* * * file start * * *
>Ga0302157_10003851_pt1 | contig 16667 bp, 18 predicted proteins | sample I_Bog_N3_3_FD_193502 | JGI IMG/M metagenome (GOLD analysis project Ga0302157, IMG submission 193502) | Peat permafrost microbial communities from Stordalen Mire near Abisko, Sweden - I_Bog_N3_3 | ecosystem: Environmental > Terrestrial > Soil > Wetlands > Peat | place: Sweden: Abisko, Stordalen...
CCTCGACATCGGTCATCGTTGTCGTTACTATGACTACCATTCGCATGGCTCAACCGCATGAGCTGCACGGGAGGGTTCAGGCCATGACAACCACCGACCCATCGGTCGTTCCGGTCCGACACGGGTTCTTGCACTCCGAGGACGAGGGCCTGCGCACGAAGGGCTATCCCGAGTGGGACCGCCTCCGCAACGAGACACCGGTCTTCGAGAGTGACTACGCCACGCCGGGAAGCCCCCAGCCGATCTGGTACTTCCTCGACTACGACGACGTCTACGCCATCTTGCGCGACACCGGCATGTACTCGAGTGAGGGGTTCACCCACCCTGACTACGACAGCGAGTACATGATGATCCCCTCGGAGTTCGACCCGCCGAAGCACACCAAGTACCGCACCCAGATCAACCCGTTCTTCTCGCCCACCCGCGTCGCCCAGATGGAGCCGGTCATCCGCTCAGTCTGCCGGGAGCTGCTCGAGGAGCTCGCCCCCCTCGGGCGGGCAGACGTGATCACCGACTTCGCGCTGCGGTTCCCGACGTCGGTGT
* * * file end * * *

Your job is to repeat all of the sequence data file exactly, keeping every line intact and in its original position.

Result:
>Ga0302157_10003851_pt1 | contig 16667 bp, 18 predicted proteins | sample I_Bog_N3_3_FD_193502 | JGI IMG/M metagenome (GOLD analysis project Ga0302157, IMG submission 193502) | Peat permafrost microbial communities from Stordalen Mire near Abisko, Sweden - I_Bog_N3_3 | ecosystem: Environmental > Terrestrial > Soil > Wetlands > Peat | place: Sweden: Abisko, Stordalen...
CCTCGACATCGGTCATCGTTGTCGTTACTATGACTACCATTCGCATGGCTCAACCGCATGAGCTGCACGGGAGGGTTCAGGCCATGACAACCACCGACCCATCGGTCGTTCCGGTCCGACACGGGTTCTTGCACTCCGAGGACGAGGGCCTGCGCACGAAGGGCTATCCCGAGTGGGACCGCCTCCGCAACGAGACACCGGTCTTCGAGAGTGACTACGCCACGCCGGGAAGCCCCCAGCCGATCTGGTACTTCCTCGACTACGACGACGTCTACGCCATCTTGCGCGACACCGGCATGTACTCGAGTGAGGGGTTCACCCACCCTGACTACGACAGCGAGTACATGATGATCCCCTCGGAGTTCGACCCGCCGAAGCACACCAAGTACCGCACCCAGATCAACCCGTTCTTCTCGCCCACCCGCGTCGCCCAGATGGAGCCGGTCATCCGCTCAGTCTGCCGGGAGCTGCTCGAGGAGCTCGCCCCCCTCGGGCGGGCAGACGTGATCACCGACTTCGCGCTGCGGTTCCCGACGTCGGTGT